I’ve been really fascinated on inlay lately. Well, more correctly, I’ve been obsessing over inlay. I’ve wanted to try doing “Bolection Inlay” as seen on a number of Greene & Greene pieces for a while. I almost went to the G&G inlay class at the William Ng school this past year, but it just wasn’t in the budget at the time. Now it looks like he’s not offering it again this year, instead he has a regular inlay class planned. R A T S,
The Greene & Greene I’ve seen is mostly (all?) raised above the surface, and subtly carved / shaped. I’ve never done anything like this, but mu understanding of the process is that the individual pieces of inlay are sawn out and fit together on top of the paper pattern, then super glued together into one unit. The outline is then scribed onto the surface of the wood and a cavity is excavated using a tiny router bit. The neatest setup I’ve seen is this router base from William Ng that uses a Foredom flex shaft tool for power.
It’s not clear to me if the individual pieces are “carved” or shaped first — since they are being drizzled with super glue I can see some problem here. With metal and shell inlay pieces they are nonporous and the glue won’t affect things. In fact, with any inlay that will be flushed up after inletting it’s probably not a concern as the first step after gluing it in is to flatten it with coarse sandpaper. But with inlay that is carved first ant then wet with superglue it seems like it could interfere with the finishing. I can see two options (I’m just thinking out loud, I have yet to try this myself): Either glue in the uncarved inlay pieces, and shape them after gluing into the substrate, of apply an even coat of super glue so that becomes the base for the final finish.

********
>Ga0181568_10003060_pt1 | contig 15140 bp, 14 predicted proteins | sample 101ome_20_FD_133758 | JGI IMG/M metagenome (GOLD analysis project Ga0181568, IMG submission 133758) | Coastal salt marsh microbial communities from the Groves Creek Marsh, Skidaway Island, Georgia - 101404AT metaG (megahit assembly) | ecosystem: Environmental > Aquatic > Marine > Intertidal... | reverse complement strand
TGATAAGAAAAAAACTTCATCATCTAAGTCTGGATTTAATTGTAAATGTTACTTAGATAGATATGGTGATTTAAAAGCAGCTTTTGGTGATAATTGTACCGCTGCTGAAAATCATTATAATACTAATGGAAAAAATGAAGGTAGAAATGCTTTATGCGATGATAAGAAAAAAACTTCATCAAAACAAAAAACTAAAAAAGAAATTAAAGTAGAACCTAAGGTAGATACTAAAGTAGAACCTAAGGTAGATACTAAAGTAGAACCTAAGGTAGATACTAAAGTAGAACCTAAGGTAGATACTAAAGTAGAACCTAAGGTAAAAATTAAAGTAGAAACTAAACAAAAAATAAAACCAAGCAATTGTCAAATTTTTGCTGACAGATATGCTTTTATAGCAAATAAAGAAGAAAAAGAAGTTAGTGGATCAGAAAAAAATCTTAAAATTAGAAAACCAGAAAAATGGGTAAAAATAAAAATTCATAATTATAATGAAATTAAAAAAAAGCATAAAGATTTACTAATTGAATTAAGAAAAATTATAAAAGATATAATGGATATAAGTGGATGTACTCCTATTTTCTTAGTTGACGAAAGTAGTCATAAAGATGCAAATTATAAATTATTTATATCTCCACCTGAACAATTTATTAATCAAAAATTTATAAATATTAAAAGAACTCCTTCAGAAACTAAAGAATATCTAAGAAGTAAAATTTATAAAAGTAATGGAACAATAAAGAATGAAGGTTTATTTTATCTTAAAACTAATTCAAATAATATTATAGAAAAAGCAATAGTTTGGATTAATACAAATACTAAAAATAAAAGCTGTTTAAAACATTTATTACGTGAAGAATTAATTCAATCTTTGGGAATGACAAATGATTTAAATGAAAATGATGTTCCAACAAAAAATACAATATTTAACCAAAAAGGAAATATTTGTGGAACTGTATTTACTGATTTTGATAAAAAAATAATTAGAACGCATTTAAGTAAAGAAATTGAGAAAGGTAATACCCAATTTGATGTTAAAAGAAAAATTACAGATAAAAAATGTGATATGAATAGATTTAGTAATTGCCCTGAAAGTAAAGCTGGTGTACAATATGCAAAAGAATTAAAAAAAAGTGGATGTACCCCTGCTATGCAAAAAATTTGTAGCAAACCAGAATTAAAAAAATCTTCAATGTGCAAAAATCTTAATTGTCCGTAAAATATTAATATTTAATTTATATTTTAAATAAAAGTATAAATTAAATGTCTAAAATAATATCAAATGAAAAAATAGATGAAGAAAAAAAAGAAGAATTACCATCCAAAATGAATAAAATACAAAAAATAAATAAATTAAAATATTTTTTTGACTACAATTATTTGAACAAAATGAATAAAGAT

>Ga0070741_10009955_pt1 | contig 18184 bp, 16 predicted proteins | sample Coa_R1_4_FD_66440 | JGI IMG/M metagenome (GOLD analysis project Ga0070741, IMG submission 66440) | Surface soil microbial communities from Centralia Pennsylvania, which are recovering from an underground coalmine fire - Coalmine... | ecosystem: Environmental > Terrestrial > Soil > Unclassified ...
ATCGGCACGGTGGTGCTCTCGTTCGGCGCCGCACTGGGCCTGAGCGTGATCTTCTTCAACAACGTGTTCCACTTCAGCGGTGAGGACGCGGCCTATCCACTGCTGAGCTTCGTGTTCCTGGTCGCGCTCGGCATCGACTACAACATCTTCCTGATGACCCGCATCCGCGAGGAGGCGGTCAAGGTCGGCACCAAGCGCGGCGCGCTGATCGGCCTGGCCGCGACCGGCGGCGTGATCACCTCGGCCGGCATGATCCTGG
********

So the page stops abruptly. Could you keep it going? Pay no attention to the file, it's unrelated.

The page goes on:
I’m on the cusp of convincing myself to buy a few inlay tools (not much is required, mostly the base above) and giving this a try.
I’ve collected bunches of pictures from the internet to augment what I have in my books. Just recently I came across Jonathan W. McLean’s website, which shows some outstanding G&G inlay work. Well, all of the work looks spectacular, but the G&G inlay is what caught my eye. I’m only going to post pictures on one example, you should check out his site for more.